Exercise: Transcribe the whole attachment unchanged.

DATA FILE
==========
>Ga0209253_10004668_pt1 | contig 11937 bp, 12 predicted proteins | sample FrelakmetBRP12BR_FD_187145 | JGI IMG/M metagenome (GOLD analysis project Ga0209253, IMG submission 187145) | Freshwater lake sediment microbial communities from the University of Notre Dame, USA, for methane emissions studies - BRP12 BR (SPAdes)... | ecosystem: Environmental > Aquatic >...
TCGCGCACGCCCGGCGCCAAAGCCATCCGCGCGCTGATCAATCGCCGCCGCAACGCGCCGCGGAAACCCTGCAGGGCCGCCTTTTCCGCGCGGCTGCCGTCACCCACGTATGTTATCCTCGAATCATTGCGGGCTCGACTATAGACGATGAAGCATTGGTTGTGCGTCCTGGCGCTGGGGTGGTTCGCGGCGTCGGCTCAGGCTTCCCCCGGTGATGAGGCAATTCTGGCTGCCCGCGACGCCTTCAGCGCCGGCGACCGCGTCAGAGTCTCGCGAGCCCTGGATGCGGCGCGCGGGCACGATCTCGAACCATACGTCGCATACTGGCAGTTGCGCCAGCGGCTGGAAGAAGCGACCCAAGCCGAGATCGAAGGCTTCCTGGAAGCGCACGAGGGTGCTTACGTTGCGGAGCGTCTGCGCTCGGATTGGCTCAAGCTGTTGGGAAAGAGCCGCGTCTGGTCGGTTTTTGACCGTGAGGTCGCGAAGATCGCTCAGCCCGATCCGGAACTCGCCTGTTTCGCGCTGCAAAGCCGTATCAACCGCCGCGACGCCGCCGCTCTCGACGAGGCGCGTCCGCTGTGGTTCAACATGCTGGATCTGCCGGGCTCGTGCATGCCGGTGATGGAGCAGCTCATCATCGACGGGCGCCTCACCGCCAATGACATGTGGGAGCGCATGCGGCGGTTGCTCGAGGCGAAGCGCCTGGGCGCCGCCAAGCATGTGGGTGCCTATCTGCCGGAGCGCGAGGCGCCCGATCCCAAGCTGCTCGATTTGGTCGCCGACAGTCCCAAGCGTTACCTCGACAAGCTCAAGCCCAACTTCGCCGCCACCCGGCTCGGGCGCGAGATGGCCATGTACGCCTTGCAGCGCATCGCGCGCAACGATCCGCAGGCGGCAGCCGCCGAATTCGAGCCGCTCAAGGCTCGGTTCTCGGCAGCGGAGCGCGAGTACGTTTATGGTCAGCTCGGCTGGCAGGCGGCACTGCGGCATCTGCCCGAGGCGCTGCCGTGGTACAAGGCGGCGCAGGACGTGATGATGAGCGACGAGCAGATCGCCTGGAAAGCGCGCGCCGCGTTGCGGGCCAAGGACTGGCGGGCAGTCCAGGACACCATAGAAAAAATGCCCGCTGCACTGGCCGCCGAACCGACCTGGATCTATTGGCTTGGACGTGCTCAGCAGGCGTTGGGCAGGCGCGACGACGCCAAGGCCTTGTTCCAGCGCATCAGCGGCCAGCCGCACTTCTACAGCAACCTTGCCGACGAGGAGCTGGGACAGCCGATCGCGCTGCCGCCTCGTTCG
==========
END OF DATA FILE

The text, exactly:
>Ga0209253_10004668_pt1 | contig 11937 bp, 12 predicted proteins | sample FrelakmetBRP12BR_FD_187145 | JGI IMG/M metagenome (GOLD analysis project Ga0209253, IMG submission 187145) | Freshwater lake sediment microbial communities from the University of Notre Dame, USA, for methane emissions studies - BRP12 BR (SPAdes)... | ecosystem: Environmental > Aquatic >...
TCGCGCACGCCCGGCGCCAAAGCCATCCGCGCGCTGATCAATCGCCGCCGCAACGCGCCGCGGAAACCCTGCAGGGCCGCCTTTTCCGCGCGGCTGCCGTCACCCACGTATGTTATCCTCGAATCATTGCGGGCTCGACTATAGACGATGAAGCATTGGTTGTGCGTCCTGGCGCTGGGGTGGTTCGCGGCGTCGGCTCAGGCTTCCCCCGGTGATGAGGCAATTCTGGCTGCCCGCGACGCCTTCAGCGCCGGCGACCGCGTCAGAGTCTCGCGAGCCCTGGATGCGGCGCGCGGGCACGATCTCGAACCATACGTCGCATACTGGCAGTTGCGCCAGCGGCTGGAAGAAGCGACCCAAGCCGAGATCGAAGGCTTCCTGGAAGCGCACGAGGGTGCTTACGTTGCGGAGCGTCTGCGCTCGGATTGGCTCAAGCTGTTGGGAAAGAGCCGCGTCTGGTCGGTTTTTGACCGTGAGGTCGCGAAGATCGCTCAGCCCGATCCGGAACTCGCCTGTTTCGCGCTGCAAAGCCGTATCAACCGCCGCGACGCCGCCGCTCTCGACGAGGCGCGTCCGCTGTGGTTCAACATGCTGGATCTGCCGGGCTCGTGCATGCCGGTGATGGAGCAGCTCATCATCGACGGGCGCCTCACCGCCAATGACATGTGGGAGCGCATGCGGCGGTTGCTCGAGGCGAAGCGCCTGGGCGCCGCCAAGCATGTGGGTGCCTATCTGCCGGAGCGCGAGGCGCCCGATCCCAAGCTGCTCGATTTGGTCGCCGACAGTCCCAAGCGTTACCTCGACAAGCTCAAGCCCAACTTCGCCGCCACCCGGCTCGGGCGCGAGATGGCCATGTACGCCTTGCAGCGCATCGCGCGCAACGATCCGCAGGCGGCAGCCGCCGAATTCGAGCCGCTCAAGGCTCGGTTCTCGGCAGCGGAGCGCGAGTACGTTTATGGTCAGCTCGGCTGGCAGGCGGCACTGCGGCATCTGCCCGAGGCGCTGCCGTGGTACAAGGCGGCGCAGGACGTGATGATGAGCGACGAGCAGATCGCCTGGAAAGCGCGCGCCGCGTTGCGGGCCAAGGACTGGCGGGCAGTCCAGGACACCATAGAAAAAATGCCCGCTGCACTGGCCGCCGAACCGACCTGGATCTATTGGCTTGGACGTGCTCAGCAGGCGTTGGGCAGGCGCGACGACGCCAAGGCCTTGTTCCAGCGCATCAGCGGCCAGCCGCACTTCTACAGCAACCTTGCCGACGAGGAGCTGGGACAGCCGATCGCGCTGCCGCCTCGTTCG